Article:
How did aspirin get its start? Over 3,500 years ago, willow bark, known as “nature’s aspirin,” was used as a painkiller and anti-pyretic by ancient Egyptians and Greeks, and in a chemical synthesis by a Bayer chemist in 1897.

Aside from pain relief, it was found to have anti-platelet and anti-cancer effects. It’s also on the World Health Organization’s list of essential medicines, along with another familiar drug, ivermectin. The Harvard-based physicians’ health study in the 1980s found that low dose aspirin reduced the risk of heart attack by 44 percent.

A recently published Israeli study found, “Aspirin use is associated with better outcomes among COVID-19 positive patients.” This included lower likelihood of infection, disease duration, and hospital survival. In other words, aspirin works as both a preventative and as a...

Read more HERE


  1. No, aspirin isn't the new "horse dewormer". What is happening here is what has ALWAYS happened, well at least until Covid-19 vaccinations hit the scene. There has always been a "risk-benefit" decision before any treatment, even things as relatively harmless as aspirin. Sure, the younger you are the less likely you are to get a fatal ulcer, but also the less likely you are to benefit for primary heart disease prevention.

    Please note that if they are saying "don't use under 60" they are committing the same error. There ARE younger people at higher risk for heart disease who can benefit from low dose aspirin as well as people older than 60 who may not.

    Imagine that, medicine shouldn't be practiced by "cook book"...

  2. The headache that came with Kung flu delta was almost a migraine. My Dr recommended Tylenol and half way through the dosage time limit to take a BC powder (aspirin). That kept it barely noticeable.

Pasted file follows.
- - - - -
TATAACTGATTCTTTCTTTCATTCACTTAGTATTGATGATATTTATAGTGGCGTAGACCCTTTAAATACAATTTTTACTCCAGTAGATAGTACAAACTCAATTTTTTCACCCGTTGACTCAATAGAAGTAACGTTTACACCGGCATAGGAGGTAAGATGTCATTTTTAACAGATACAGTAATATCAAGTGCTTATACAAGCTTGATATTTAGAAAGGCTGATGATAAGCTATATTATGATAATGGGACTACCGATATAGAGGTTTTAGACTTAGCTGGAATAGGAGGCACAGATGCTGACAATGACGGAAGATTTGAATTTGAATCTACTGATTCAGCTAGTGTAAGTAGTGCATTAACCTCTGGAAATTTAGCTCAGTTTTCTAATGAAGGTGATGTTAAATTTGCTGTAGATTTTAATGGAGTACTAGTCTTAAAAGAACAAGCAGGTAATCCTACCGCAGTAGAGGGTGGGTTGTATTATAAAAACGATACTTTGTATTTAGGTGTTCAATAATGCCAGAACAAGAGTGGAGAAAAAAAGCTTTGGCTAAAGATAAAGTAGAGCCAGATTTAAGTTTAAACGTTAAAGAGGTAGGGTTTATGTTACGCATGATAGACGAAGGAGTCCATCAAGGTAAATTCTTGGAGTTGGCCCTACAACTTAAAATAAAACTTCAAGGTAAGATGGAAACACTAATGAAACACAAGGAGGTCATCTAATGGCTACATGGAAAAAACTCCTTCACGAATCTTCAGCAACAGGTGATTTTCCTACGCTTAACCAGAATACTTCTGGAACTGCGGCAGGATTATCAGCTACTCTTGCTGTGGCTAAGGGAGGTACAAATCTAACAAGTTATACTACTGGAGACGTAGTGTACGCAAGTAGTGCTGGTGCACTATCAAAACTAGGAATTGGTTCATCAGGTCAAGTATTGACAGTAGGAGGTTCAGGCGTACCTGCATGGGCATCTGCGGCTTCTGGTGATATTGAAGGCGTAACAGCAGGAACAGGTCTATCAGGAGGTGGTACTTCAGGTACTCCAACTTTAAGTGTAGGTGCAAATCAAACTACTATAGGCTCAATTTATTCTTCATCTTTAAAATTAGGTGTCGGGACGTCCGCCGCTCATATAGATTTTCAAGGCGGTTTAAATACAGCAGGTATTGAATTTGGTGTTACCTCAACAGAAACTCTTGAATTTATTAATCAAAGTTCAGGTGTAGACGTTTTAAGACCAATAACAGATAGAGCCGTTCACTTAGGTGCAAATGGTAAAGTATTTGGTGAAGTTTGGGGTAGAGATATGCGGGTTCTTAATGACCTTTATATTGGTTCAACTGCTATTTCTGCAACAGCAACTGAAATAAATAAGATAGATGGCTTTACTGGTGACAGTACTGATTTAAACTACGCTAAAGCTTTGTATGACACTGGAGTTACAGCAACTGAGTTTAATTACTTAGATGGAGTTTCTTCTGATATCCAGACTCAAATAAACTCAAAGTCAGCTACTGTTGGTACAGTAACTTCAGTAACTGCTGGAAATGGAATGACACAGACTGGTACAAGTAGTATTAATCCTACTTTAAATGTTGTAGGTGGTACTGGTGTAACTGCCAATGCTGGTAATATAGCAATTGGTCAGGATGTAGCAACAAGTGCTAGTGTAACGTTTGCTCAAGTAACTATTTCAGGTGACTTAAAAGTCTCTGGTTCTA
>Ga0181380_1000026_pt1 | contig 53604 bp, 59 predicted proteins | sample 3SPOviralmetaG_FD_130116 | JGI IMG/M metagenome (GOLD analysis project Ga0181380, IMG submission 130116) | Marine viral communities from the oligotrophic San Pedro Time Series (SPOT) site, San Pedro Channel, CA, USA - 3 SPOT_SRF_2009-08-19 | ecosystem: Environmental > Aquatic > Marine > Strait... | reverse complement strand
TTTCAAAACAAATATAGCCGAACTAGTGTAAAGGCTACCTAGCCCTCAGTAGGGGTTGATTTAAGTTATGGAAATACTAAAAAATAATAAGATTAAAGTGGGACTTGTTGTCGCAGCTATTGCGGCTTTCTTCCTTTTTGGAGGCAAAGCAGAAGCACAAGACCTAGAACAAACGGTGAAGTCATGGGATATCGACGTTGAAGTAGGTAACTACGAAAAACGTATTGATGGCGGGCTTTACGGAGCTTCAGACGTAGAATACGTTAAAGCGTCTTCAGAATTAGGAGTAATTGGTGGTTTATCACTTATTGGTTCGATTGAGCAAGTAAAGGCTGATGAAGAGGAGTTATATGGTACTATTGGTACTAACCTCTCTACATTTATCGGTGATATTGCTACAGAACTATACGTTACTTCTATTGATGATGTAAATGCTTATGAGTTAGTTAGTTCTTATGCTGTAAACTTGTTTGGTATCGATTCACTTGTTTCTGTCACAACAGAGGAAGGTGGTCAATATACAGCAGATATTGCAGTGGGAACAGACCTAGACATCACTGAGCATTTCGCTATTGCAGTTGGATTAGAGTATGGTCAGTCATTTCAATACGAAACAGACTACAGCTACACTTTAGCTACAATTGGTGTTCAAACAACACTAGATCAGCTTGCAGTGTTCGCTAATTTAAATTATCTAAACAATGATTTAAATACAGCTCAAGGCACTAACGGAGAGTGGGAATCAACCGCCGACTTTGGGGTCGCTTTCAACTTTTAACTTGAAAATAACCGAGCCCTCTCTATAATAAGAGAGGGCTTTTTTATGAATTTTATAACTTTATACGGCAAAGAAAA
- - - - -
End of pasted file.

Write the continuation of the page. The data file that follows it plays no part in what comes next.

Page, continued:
I had kung flu 2 months ago and I turn 60 next month. My fully vaxed wife brought it home to me. I had symptoms 2 days after she did.

  3. Massive UK study showed aspirin had no benefit for severely ill patients. Yes it is the new horse dewormer. Useless for Covid!

  4. What this article doesn't address is "True inflammation" Many fatalities from respiratory complications were due to severe inflammation of the lungs and microvasculature. Any anti-inflammatory (aspirin, steroids, tylenol) would reduce this inflammation and make for a more favorable outcome. Now some in the medical community would shy away from steroids in infectious diseases, BUT if you use anti-inflammatory doses of the drug vs immune suppressive doses, the benefits far outweigh the risks. I believe in this philosophy and because of that, ever since the Rona hit us, I didn't stop my usual "seasonal use" of flonase, an intranasal steroid. I believe it will minimize the inflammation of my respiratory epithelium should I come into contact with the virus. It wouldn't necessarily change the replication of it (like Ivermectin) but would reduce the adverse affects of the virus on the tissues. At least that's where I stand with my immunological training.